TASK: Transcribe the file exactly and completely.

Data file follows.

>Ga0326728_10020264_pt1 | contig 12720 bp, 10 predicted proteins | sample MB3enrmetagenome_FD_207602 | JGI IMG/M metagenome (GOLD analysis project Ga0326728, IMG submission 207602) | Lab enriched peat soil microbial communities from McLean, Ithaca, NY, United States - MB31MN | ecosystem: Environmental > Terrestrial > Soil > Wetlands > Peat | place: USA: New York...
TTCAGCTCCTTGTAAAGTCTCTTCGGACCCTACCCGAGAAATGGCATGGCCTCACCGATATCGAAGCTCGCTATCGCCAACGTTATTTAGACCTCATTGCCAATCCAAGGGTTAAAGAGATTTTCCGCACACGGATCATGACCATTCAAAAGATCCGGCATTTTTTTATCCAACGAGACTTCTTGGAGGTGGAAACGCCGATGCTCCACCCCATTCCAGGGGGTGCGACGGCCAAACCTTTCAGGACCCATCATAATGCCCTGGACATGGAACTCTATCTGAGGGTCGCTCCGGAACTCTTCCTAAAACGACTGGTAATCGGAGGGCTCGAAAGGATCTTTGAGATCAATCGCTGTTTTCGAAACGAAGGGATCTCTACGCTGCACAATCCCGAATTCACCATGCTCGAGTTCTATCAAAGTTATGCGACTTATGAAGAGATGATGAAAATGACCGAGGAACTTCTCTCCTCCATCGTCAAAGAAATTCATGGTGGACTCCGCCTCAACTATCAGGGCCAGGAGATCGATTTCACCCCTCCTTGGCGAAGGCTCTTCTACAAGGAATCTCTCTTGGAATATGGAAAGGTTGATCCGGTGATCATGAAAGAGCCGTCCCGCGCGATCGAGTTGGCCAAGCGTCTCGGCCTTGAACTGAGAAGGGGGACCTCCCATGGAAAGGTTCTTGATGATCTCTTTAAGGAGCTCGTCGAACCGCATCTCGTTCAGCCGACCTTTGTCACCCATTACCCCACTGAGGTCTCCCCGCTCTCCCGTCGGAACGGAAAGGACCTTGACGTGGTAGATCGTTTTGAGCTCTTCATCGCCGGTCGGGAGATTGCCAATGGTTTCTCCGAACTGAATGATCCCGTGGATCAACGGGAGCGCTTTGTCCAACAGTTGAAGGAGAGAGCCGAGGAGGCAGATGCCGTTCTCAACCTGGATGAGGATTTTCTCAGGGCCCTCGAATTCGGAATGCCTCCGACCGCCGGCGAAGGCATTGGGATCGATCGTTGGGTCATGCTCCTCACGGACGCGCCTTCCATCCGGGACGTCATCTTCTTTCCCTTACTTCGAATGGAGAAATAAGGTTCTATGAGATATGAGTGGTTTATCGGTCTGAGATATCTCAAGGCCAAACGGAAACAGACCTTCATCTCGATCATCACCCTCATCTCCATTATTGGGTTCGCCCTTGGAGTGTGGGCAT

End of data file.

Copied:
>Ga0326728_10020264_pt1 | contig 12720 bp, 10 predicted proteins | sample MB3enrmetagenome_FD_207602 | JGI IMG/M metagenome (GOLD analysis project Ga0326728, IMG submission 207602) | Lab enriched peat soil microbial communities from McLean, Ithaca, NY, United States - MB31MN | ecosystem: Environmental > Terrestrial > Soil > Wetlands > Peat | place: USA: New York...
TTCAGCTCCTTGTAAAGTCTCTTCGGACCCTACCCGAGAAATGGCATGGCCTCACCGATATCGAAGCTCGCTATCGCCAACGTTATTTAGACCTCATTGCCAATCCAAGGGTTAAAGAGATTTTCCGCACACGGATCATGACCATTCAAAAGATCCGGCATTTTTTTATCCAACGAGACTTCTTGGAGGTGGAAACGCCGATGCTCCACCCCATTCCAGGGGGTGCGACGGCCAAACCTTTCAGGACCCATCATAATGCCCTGGACATGGAACTCTATCTGAGGGTCGCTCCGGAACTCTTCCTAAAACGACTGGTAATCGGAGGGCTCGAAAGGATCTTTGAGATCAATCGCTGTTTTCGAAACGAAGGGATCTCTACGCTGCACAATCCCGAATTCACCATGCTCGAGTTCTATCAAAGTTATGCGACTTATGAAGAGATGATGAAAATGACCGAGGAACTTCTCTCCTCCATCGTCAAAGAAATTCATGGTGGACTCCGCCTCAACTATCAGGGCCAGGAGATCGATTTCACCCCTCCTTGGCGAAGGCTCTTCTACAAGGAATCTCTCTTGGAATATGGAAAGGTTGATCCGGTGATCATGAAAGAGCCGTCCCGCGCGATCGAGTTGGCCAAGCGTCTCGGCCTTGAACTGAGAAGGGGGACCTCCCATGGAAAGGTTCTTGATGATCTCTTTAAGGAGCTCGTCGAACCGCATCTCGTTCAGCCGACCTTTGTCACCCATTACCCCACTGAGGTCTCCCCGCTCTCCCGTCGGAACGGAAAGGACCTTGACGTGGTAGATCGTTTTGAGCTCTTCATCGCCGGTCGGGAGATTGCCAATGGTTTCTCCGAACTGAATGATCCCGTGGATCAACGGGAGCGCTTTGTCCAACAGTTGAAGGAGAGAGCCGAGGAGGCAGATGCCGTTCTCAACCTGGATGAGGATTTTCTCAGGGCCCTCGAATTCGGAATGCCTCCGACCGCCGGCGAAGGCATTGGGATCGATCGTTGGGTCATGCTCCTCACGGACGCGCCTTCCATCCGGGACGTCATCTTCTTTCCCTTACTTCGAATGGAGAAATAAGGTTCTATGAGATATGAGTGGTTTATCGGTCTGAGATATCTCAAGGCCAAACGGAAACAGACCTTCATCTCGATCATCACCCTCATCTCCATTATTGGGTTCGCCCTTGGAGTGTGGGCAT